The Best of Both (Whiskey) Worlds- Weekend #Wordpour
This week has provided a lot of food for thought about being a solopreneur/small business owner. In a couple Master Mind rooms on Clubhouse, the moderators asked us if there was a benefit to "staying in your lane." Was it better to find your niche or branch out in a lot of different directions? We wondered if it was possible to create something new and valuable while staying true to your craft. One of the best ideas was to collaborate on a project. Both sides bring their specific skills to the project, but it's the teamwork that makes it shine. You work through the differences to create something worth having. I recently did this with a business consulting team for a blog post blending our copywriting styles.
Teaming up to create a better idea or product is what drew me to this weekend's #wordpour selection. Okay, the bourbon might have had a little something to do with my choice too. I wouldn't be enjoying any of it without the teamwork of the two whiskey legends who created Legent.
You couldn't ask for more of a difference in styles with the making of Legent. First you have Fred Noe, Bourbon royalty and 7th generation Master Distiller for Jim Beam. 220 years of family whiskey running through his Kentucky veins. On the other side of the spectrum, you have Shinji Fukuyo, Chief Blender for House Suntory. He is only the 5th to hold such a prestigious title in the Founding House of Japanese Whisky. Both are rock stars in the world of whiskey, so when East met West and decided to work together, it was a huge deal. Imagine Elvis and David Bowie teaming up to write a song. That's how big it is, but it also showcases how different the styles are. Kentucky bourbons are all about relying on the quality of a single whiskey. The variations in taste come from the mash bills and the stave charring in the oak barrels. Not so with Japanese whisky. There, much like the rest of the world, blending is king. Being able to mix the right whiskies to create different aromas and flavors is the secret to success.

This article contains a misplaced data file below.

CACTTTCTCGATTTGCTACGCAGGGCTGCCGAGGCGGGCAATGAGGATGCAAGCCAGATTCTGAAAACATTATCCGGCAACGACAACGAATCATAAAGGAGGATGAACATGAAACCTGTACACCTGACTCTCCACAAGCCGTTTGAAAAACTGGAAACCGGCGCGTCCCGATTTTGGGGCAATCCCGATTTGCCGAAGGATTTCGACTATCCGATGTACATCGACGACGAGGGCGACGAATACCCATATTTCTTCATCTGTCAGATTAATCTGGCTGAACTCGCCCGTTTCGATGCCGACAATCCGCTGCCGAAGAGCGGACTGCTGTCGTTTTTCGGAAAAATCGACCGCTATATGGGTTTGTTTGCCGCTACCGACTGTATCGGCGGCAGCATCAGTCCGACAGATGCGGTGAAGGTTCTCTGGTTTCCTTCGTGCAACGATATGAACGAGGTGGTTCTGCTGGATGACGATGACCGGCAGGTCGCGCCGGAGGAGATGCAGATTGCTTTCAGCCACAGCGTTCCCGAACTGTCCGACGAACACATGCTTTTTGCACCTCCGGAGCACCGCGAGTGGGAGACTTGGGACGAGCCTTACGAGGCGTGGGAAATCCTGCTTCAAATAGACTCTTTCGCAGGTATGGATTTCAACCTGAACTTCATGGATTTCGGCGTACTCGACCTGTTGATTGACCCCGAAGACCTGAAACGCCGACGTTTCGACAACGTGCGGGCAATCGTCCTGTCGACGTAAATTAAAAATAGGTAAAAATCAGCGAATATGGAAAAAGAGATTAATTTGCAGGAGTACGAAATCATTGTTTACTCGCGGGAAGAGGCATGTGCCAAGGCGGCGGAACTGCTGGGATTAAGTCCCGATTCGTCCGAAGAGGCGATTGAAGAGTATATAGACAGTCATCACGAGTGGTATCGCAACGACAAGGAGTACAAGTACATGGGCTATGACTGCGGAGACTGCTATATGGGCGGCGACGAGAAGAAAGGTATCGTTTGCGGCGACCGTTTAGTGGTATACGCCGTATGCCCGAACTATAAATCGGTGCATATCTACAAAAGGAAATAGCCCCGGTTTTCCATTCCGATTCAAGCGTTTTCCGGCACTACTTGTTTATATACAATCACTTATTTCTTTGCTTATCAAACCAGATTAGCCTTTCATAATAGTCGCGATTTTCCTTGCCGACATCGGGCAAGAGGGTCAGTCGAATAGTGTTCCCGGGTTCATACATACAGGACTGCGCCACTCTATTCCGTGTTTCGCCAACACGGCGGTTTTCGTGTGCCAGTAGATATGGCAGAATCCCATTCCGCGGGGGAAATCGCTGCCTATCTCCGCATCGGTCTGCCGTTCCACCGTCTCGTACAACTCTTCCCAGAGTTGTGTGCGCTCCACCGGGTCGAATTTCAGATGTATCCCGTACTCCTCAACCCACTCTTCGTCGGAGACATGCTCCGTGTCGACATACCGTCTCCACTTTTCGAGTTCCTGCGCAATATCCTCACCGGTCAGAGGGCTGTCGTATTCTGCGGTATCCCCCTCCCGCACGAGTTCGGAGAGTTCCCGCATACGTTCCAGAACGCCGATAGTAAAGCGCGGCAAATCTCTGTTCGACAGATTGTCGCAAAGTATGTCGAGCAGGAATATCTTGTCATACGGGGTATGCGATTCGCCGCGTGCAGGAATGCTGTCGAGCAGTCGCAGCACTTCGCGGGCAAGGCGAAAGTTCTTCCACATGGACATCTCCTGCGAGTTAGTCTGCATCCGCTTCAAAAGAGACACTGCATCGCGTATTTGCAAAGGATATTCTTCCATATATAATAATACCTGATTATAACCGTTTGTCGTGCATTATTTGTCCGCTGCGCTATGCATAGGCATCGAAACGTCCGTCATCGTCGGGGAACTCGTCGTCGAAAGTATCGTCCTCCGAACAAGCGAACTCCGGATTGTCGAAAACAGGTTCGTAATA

Both Noe and Fukuyo are visionaries striving to create something even better. Neither one finds satisfaction in the status quo. But they chose to change the whiskey game by each sticking to what they do best. Noe produced three different barrels of Jim Beam Bourbon. Two of the barrels had secondary cask finishes: a sherry cask and a red wine cask. The third was finished in a regular bourbon barrel. That's where Fukuyo stepped in. The sherry cask imparts flavors of spice, dried fruit and raisins. The French oak red wine casks provide milder flavors of fresh fruit. Traditional charred, new American oak bourbon barrels give flavors of vanilla and caramel. Marrying these flavors together to redefine what a bourbon can be is the trick; and a risky one at that.
So what do you get when you blend these different styles together? I'll be honest, my first couple of sips I wasn't sure I was a fan. I am a fan of Beam products. I am a fan of Suntory. But to blend these two styles was tough for me to wrap my head (and tastebuds around) at first.
Let's start with the nose. There is a lot going on here. Scents of almond, brown sugar, crushed orange peel, and sweet spice. A hint of chocolate, perhaps? It seems to change over time. Floral notes show up. Red fruit. It's like stepping into a bakery, or my Grandma's house. Definitely not unpleasant, but it's a lot to take in.
And it's every bit as much of a wild ride on the tastebuds. Sweeter style, but not the typical corn sweetness you get from bourbon mashes. This is much more to do with the barrel finishes and blending. This is some serious creative content in the bottle. Dark fruits of currant, plum and raisin dance with floral notes. Brown sugar, baking spice, luscious caramel and vanilla hug it out with crushed pecan shells. The finish is warm and long. The more I drink, the more I want to drink of it to discover more and more flavors. The flavors continue to change as it opens up, then change more with the addition of water. If whiskey were words, this would be a copywriter's delight. It's interesting, it's fun, and it keeps you coming back for more. My empty bottle is a testament to that!
Had Noe and Fukuyo decided not to step out of their comfort zones to collaborate, this gem would never exist. And that would be a shame because it redefines the expectation for both styles of whiskey. Had they both not "stayed in their lane" at the same time, we also wouldn't have such an enjoyable product. It's a story with a lesson that all business owners can learn from. You can continue to improve and innovate while sticking to the core of what you do. You can also achieve greater success by teaming up with people outside the box. Give it a try...both the collaboration and the bourbon. I think you'll find both to be very satisfying.